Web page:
Is There A Profile For School Sex Offenders?

Charges filed against a middle school teacher for sexually assaulting five students include sexual assault on a child by a person in a position of trust; sexual exploitation of children; unlawful sexual contact; and internet luring of a child.

The alleged sexual abuse occurred between January 2013 and August 2017. In addition to teaching eighth-grade students, the alleged perpetrator also worked with an after-school program for students.

The teacher has been placed on administrative leave by the school district. He also taught in two other school districts and worked at a detention center. Noelle Phillips, "Prairie Middle School teacher faces 31 criminal charges in connection with child sexual abuse," denverpost.com (Aug. 28, 2017).


Commentary and Checklist

For every 1,000 children, 9.4 children were reported sexually abused in 2014. Not all incidents of sexual abuse are reported, however. Estimates are that between nine and 32 percent of American women, and between five and 10 percent of American men, experienced some form of sexual abuse as children.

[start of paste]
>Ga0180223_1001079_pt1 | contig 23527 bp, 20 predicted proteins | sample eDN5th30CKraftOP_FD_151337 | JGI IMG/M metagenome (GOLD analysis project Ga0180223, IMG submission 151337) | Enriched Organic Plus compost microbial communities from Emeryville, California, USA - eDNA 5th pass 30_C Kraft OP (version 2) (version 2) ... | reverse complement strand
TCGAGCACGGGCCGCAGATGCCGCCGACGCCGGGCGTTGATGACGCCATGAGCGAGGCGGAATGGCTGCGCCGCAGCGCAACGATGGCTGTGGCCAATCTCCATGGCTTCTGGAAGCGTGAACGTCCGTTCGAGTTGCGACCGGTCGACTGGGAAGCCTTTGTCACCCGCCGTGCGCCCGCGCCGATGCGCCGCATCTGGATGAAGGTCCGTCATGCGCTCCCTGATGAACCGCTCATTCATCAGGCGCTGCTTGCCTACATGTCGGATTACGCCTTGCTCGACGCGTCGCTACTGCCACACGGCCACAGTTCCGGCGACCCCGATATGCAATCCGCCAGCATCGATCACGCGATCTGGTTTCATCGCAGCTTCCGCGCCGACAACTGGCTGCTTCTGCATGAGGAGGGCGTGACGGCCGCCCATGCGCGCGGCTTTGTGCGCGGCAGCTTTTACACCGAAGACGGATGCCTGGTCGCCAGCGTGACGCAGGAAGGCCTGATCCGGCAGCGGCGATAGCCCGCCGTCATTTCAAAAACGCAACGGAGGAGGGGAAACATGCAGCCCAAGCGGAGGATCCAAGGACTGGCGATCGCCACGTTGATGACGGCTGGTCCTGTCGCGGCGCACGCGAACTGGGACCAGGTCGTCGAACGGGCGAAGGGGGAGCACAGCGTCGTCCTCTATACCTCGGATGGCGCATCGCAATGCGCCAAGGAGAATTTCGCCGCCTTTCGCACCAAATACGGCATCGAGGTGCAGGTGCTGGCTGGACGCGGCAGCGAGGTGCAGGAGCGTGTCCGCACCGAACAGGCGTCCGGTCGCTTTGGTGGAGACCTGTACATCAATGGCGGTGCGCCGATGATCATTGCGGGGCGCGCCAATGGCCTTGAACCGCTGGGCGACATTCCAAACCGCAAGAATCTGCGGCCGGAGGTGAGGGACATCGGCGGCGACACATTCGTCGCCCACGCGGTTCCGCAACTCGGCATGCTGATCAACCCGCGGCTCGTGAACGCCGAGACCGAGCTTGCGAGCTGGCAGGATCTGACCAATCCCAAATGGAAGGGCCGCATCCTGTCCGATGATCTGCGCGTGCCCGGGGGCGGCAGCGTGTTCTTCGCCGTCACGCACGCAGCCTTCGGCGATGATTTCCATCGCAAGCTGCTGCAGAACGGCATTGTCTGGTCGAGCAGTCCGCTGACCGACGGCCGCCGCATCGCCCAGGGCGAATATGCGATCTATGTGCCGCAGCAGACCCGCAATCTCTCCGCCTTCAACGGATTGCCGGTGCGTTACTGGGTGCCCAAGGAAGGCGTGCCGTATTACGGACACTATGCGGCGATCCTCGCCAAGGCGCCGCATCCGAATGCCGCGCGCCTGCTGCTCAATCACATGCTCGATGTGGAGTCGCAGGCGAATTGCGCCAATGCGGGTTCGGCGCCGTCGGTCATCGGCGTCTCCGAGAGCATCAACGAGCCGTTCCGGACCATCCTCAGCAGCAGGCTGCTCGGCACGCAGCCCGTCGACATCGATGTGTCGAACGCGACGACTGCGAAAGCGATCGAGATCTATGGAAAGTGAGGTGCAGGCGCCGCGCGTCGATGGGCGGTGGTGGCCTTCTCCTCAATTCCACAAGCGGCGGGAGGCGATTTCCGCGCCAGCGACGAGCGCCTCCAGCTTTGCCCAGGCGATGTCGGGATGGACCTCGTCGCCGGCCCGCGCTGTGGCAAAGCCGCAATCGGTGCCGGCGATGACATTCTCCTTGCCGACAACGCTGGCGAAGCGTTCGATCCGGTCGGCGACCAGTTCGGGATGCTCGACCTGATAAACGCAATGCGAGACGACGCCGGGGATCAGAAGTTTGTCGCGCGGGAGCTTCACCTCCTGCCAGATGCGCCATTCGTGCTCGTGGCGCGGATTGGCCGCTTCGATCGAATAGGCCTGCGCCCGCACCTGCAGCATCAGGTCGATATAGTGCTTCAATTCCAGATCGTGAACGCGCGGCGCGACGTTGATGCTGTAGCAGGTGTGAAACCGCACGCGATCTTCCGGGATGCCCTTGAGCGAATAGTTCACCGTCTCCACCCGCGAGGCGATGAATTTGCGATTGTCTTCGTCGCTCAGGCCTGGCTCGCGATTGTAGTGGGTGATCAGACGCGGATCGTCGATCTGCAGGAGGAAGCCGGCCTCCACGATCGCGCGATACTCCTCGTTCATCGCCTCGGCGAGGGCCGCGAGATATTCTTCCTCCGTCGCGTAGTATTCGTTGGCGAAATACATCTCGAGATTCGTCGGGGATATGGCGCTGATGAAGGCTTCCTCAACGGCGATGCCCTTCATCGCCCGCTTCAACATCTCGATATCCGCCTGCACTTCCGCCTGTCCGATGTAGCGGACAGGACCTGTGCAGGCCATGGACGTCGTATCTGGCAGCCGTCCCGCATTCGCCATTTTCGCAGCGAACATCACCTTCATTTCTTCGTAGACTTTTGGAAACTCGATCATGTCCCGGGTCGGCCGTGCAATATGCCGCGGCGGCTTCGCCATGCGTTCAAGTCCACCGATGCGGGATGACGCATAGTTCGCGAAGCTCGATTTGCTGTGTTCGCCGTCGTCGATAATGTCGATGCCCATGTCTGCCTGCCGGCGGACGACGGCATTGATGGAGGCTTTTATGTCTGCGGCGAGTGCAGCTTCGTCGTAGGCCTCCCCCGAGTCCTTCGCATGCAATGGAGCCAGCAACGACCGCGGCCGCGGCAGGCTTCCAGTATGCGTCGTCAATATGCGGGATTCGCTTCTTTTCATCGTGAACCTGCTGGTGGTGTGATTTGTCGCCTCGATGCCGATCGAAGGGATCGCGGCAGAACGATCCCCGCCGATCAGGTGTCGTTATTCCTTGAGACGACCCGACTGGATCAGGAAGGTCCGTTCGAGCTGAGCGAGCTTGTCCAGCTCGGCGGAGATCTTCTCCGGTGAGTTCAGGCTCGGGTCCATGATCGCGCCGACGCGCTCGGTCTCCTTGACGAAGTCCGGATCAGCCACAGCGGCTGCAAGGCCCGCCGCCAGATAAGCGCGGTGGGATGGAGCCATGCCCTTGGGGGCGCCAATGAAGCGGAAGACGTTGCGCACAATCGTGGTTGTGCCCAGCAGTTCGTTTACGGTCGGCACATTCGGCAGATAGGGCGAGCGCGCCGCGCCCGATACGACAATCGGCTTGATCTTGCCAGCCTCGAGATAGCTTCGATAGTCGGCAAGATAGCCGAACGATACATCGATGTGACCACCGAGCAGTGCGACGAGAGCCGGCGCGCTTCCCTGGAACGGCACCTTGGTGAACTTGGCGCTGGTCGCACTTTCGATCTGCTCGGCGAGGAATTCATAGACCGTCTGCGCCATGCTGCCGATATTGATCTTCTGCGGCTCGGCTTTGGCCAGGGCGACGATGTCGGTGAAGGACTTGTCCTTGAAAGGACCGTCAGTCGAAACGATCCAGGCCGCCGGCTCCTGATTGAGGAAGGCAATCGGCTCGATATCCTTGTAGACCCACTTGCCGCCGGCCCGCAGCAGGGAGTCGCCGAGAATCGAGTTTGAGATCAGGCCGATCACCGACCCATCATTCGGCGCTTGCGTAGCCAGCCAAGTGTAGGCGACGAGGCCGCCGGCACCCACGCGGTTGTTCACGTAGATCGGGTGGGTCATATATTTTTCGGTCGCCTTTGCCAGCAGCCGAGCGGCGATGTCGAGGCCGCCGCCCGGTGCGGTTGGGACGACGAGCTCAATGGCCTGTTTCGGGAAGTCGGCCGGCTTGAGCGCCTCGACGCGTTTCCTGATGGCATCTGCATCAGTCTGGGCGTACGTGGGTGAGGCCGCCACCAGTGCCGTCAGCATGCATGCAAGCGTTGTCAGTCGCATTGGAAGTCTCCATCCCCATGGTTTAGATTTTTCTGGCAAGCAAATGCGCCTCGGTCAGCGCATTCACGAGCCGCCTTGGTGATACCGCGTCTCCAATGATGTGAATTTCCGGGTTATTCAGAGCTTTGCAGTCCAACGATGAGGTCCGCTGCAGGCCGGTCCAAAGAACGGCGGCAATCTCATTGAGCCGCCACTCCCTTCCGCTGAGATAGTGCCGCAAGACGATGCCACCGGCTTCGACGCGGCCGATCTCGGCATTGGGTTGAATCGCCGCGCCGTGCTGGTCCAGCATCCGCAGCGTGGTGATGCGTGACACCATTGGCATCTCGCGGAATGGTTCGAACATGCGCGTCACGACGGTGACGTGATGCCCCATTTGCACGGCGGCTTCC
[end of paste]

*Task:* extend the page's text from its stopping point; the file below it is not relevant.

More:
There is no common profile for a sex offender. A perpetrator can be male or female; young or old; married or single; any race; straight or gay; have a strong relationship with his/her family or have a weak relationship with his/her family; have a criminal record or none; and known sex offenders have different levels of education.

In this case, the teacher had proximity to children, as well as trust and respect, which he used to his advantage. Many sex offenders, in fact, seek jobs that enable them to get close to children (e.g., babysitter, health care professional, coach, teacher, school staff, etc.).

There is no one profile for sex offenders other than to commit the crime, the perpetrators must get students away from other safe adults.

With this in mind, how can schools help to better protect students?

  • Be observant and vigilant of all adults around children, including administrators, staff, employees, volunteers, visitors and vendors.
  • Watch for behaviors that indicate an adult is focusing upon and seeking to be alone with a student, such as volunteering to care for a student outside of school.
  • Be suspicious of workplace participants who want to secluded with a child.
  • Watch for signs a student may be being abused like changes in school performance; loss of confidence; being distracted; or having angry outbursts.
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